By Ouyang Fei, Sun Sixian, and Lin Zhanxiang
(Clearwisdom.net) In 2006, The Epoch Times newspaper broke a stunning story about what is undoubtedly one of the most horrible atrocities to be committed by any government, not only in modern times, but in all of recorded history. As documented in the investigative report, “Bloody Harvest,” by noted human rights lawyer David Matas and former Canadian Secretary of State for the Asia-Pacific region David Kilgour, there is overwhelming evidence of the Chinese Communist regime’s chilling role in systematically murdering Falun Gong practitioners, harvesting their organs while they are alive, and making huge profits from doing so. In response to the international outcry, the Chinese regime has attempted to explain away one of the main pieces of circumstantial evidence–the meteoric rise in the number of organ transplantations in recent years and the extremely short wait times in a culture notoriously averse to organ donation–by stating that it has harvested organs from executed criminals after their deaths. Faced with undeniable evidence, it has attempted to escape culpability for a monstrous atrocity by admitting to a lesser crime. In this report, we will show evidence that directly contradicts this claim and lends further credence to the serious charges leveled against the Chinese regime.
V. China’s organ transplant market skyrocketed in 2003
According to Huang Jiefu, deputy Minister of Public Health, “The number of organ transplants in China has grown rapidly in the past ten years between 1997 and 2007.”  In a story published by Nanfang Zhoumo, “China stops organ transplant tourism,” Huang criticized the explosive growth of organ transplants in hospitals: “There are more than 600 hospitals and over 1,700 doctors engaged in organ transplant surgeries. This is way too many!”  By comparison, there are approximately 100 hospitals in the United States specialized in liver transplant surgery and less than 200 specialized in kidney transplant surgery. In Hong Kong, there are only three hospitals, and each is specialized in liver, kidney, and heart transplant surgery respectively. The statistics published by the Tianjin Oriental Organ Transplant Center and the No. 2 Hospital of the Second Military Medical University (also known as Shanghai Changzheng Hospital), two hospitals that have close ties to the Chinese military, provide a glimpse into the rapid growth of China’s organ transplant market. (Appendix 2)
Chinese experts’ figures on organ transplants, although they vary, clearly indicate the massive growth in China’s organ market in the past ten years. (Refer to Appendix 3 for exact data.) Between 2003 and 2006, underground hospitals emerged as well (Appendix 4). The organ transplants from these underground hospitals are very likely not included in the public statistics. Therefore, the number of actual organ transplants during this period should be higher than the public data.
Using the data provided by Huang Jiefu, and Shi Bingyi, director of the Organ Transplant Center of the People’s Liberation Army, as well as reports by the Chinese media, we have created the following table to show the trend in China’s organ transplant market. (See Appendices 3 and 5 for detailed background information.) In it, we have divided the period from 2000 to 2008 into three phases: prior to 2003, between 2003 and 2006, and after 2006.
2000 – 2008: Three phases in China’s Organ Transplant Market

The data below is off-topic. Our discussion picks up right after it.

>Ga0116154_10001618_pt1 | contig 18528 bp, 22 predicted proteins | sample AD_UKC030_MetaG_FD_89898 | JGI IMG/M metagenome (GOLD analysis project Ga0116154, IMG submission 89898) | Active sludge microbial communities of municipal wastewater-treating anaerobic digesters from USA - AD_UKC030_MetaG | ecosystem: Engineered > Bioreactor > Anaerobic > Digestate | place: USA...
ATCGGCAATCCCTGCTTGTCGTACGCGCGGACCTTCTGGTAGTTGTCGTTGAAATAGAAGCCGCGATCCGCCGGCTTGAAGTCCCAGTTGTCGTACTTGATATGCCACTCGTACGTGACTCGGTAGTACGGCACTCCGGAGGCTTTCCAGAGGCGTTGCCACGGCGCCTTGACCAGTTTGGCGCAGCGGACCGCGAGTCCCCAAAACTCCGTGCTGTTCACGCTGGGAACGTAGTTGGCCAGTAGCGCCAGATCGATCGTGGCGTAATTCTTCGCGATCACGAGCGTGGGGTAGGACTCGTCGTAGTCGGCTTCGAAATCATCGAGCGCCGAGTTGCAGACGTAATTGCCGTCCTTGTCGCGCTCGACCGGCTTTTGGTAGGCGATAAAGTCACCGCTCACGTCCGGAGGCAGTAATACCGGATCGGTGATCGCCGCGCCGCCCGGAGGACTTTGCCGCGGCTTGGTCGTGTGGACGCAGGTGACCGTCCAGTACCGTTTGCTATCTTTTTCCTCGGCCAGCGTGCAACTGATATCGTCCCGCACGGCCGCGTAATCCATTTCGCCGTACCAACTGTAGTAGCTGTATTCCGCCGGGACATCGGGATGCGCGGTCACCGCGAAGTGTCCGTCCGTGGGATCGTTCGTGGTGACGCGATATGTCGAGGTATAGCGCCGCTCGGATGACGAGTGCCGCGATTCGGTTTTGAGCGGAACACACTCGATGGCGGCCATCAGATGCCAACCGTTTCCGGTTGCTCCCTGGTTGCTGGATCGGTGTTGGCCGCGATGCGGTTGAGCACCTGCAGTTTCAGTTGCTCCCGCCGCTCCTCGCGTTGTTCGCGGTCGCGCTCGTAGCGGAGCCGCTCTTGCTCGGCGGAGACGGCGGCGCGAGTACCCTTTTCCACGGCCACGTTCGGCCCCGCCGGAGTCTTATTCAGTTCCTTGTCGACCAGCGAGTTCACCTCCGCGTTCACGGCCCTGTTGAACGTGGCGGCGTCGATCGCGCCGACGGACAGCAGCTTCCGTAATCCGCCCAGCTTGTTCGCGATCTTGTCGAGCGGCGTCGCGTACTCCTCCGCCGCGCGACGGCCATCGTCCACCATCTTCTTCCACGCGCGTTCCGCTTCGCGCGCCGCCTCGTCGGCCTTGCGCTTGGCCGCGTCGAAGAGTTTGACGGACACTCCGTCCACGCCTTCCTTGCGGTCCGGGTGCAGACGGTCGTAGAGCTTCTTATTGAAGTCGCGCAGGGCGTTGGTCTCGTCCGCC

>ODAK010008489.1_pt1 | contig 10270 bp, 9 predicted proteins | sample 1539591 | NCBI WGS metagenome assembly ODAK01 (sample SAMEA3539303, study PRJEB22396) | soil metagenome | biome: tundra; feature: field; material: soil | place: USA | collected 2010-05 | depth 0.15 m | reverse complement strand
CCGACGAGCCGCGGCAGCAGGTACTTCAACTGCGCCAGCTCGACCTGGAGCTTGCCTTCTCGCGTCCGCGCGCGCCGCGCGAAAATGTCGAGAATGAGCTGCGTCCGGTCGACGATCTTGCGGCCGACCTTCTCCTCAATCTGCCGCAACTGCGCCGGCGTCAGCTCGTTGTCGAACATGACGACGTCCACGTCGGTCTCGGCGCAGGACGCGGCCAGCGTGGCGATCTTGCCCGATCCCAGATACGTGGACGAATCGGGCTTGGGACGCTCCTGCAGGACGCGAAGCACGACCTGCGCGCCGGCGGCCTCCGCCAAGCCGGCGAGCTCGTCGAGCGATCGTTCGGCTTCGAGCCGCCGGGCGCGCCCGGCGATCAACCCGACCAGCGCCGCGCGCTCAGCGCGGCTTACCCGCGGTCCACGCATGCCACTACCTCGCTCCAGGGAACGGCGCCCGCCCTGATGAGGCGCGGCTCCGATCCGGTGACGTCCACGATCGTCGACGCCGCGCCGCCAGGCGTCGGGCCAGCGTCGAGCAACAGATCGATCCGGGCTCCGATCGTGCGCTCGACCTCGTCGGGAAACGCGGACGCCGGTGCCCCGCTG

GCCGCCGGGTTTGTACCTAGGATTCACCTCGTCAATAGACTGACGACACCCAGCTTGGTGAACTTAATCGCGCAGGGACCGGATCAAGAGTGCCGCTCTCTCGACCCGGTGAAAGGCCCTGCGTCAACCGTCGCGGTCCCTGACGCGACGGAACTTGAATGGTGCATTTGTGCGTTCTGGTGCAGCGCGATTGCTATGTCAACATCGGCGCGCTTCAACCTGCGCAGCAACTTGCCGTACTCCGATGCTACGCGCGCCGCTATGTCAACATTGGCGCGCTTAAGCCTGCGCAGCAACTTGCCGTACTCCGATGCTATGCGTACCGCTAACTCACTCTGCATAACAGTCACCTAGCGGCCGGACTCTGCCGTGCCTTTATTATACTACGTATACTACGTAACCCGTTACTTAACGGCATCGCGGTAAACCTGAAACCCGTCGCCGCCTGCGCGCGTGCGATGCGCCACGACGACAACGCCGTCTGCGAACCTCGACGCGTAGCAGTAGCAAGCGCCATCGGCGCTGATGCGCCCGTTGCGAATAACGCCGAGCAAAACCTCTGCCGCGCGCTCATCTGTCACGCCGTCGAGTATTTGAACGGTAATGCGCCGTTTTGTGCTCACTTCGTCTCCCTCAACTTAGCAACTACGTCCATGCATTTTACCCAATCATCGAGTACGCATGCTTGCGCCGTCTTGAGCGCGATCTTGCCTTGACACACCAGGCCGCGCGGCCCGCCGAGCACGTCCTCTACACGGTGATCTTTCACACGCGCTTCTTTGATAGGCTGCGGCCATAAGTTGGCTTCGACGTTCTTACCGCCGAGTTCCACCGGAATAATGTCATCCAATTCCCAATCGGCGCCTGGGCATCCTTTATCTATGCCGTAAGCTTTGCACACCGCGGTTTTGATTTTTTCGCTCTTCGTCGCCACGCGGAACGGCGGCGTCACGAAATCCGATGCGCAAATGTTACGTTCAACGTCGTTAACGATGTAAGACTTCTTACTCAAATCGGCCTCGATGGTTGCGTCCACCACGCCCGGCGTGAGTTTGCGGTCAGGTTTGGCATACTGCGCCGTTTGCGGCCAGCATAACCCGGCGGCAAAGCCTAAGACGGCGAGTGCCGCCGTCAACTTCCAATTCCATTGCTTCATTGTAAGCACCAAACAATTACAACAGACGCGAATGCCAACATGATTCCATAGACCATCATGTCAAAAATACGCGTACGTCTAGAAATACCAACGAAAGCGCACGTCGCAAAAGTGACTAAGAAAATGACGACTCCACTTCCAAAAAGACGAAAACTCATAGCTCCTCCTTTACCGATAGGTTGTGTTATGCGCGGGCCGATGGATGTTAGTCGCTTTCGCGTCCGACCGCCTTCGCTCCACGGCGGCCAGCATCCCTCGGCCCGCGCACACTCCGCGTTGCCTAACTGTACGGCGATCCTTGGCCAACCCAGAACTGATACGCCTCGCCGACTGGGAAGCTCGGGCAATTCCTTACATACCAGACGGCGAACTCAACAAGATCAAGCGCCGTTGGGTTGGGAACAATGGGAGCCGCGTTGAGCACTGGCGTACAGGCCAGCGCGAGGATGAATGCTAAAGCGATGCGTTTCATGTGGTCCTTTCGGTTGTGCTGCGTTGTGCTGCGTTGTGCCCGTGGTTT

|Timeframe||Annual No. of Organ Transplants||Main source of donors|
|Phase I||Prior to 2003||Averaged around 6,000 since 2000 (with even lower numbers prior to 2000)||Death row inmates|
|Phase II||Between 2003 and 2006||12,000 in 2004; other estimates placed the 2005 number at 15,000, and 2006 numbers at 20,000; no conclusive national data available for 2003, however, in a leading military organ transplant hospital, there was an increase of nearly 60% from 2002 to 2003 (with 801 cases), which then almost doubled to 1,601 cases in 2004 (claimed by the hospital website to be the highest number of organ transplant operations in the world in 2004)||Death row inmates and other unknown sources|
|Phase III||2007 and later||Dropped approximately 40% by 2008 (no conclusive national data available for 2007)||Death row inmates and living donors among relatives|
Although the number has dropped significantly since 2007, it is still higher than the period prior to 2003. According to the Chinese government, the higher number is due to the increase of living donors among relatives as a result of vigorous promotions. At present, 40% of organs come from living donors among relatives. 
But this doesn’t address the sudden, large increase in transplants from 2003 to 2006.
The question is, who was the source of organs that caused China’s organ transplant market to skyrocket?
The number of organ transplants during the ten-year period between 1997 and 2007 was relatively stable in other countries around the world. In Canada, the number of organ transplants rose from 1,500 in 1997 to 2,200 in 2007, while in the United States the number rose from 20,000 in 1998 to 27,000 in 2008 (Appendix 6). Yet in China, after a relatively stable period between 1997 and 2002, there was a sudden, rapid growth of transplants. After the allegations of live organ harvesting of Falun Gong practitioners emerged in 2006, the number of transplants dropped drastically. China does not fit the worldwide pattern.
 Huang Jiefu, Mao Yilei, and J. Michael Millis. “Policy of organ transplant in China,” The Lancet,http://download.thelancet.com/flatcontentassets/series/china/comment11.pdf
 Southern Weekend [Nanfang Zhoumo], “China stops the organ transplant tourism,”http://www.infzm.com/content/9556
 China Daily, “Public Call for Organ Donations,” August 26, 2009,